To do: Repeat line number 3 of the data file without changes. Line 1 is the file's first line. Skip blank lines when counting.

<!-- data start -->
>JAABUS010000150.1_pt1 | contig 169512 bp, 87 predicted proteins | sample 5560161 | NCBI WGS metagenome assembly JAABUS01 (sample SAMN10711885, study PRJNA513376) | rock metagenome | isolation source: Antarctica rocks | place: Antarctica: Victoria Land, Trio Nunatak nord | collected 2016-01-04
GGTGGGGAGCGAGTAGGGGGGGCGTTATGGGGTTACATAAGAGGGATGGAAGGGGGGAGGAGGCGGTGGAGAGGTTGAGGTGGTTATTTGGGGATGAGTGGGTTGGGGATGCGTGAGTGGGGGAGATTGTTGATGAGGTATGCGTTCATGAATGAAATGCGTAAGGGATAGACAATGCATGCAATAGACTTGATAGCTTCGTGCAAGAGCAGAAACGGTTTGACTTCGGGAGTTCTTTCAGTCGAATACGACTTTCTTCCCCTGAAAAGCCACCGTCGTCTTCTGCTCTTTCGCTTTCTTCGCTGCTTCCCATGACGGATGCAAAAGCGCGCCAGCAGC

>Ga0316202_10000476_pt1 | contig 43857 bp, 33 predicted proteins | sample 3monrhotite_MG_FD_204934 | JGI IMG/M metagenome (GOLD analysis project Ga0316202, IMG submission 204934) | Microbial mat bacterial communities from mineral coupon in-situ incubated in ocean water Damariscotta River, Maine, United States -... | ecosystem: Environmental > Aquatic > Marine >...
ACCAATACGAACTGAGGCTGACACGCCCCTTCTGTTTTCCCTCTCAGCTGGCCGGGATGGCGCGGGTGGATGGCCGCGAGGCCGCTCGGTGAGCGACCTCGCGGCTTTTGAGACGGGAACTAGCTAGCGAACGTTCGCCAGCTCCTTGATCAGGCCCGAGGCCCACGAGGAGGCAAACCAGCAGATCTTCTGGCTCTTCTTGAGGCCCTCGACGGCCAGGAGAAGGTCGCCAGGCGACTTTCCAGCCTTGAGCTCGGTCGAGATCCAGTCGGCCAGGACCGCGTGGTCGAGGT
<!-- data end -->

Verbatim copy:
>Ga0316202_10000476_pt1 | contig 43857 bp, 33 predicted proteins | sample 3monrhotite_MG_FD_204934 | JGI IMG/M metagenome (GOLD analysis project Ga0316202, IMG submission 204934) | Microbial mat bacterial communities from mineral coupon in-situ incubated in ocean water Damariscotta River, Maine, United States -... | ecosystem: Environmental > Aquatic > Marine >...